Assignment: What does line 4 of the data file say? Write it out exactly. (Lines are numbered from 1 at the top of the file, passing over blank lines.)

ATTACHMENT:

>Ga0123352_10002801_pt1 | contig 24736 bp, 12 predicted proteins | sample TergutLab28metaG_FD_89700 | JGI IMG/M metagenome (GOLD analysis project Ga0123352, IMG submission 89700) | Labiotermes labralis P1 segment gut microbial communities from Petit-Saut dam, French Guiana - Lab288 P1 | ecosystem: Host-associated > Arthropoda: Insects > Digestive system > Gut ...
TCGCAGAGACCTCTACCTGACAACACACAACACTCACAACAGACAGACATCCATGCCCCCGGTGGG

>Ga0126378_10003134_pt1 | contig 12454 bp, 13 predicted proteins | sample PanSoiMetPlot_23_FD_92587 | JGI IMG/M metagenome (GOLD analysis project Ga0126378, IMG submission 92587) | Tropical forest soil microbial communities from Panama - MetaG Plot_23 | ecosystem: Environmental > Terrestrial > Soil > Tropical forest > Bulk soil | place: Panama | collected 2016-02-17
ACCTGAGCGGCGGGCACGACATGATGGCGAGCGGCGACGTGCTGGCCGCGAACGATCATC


ACCTGAGCGGCGGGCACGACATGATGGCGAGCGGCGACGTGCTGGCCGCGAACGATCATC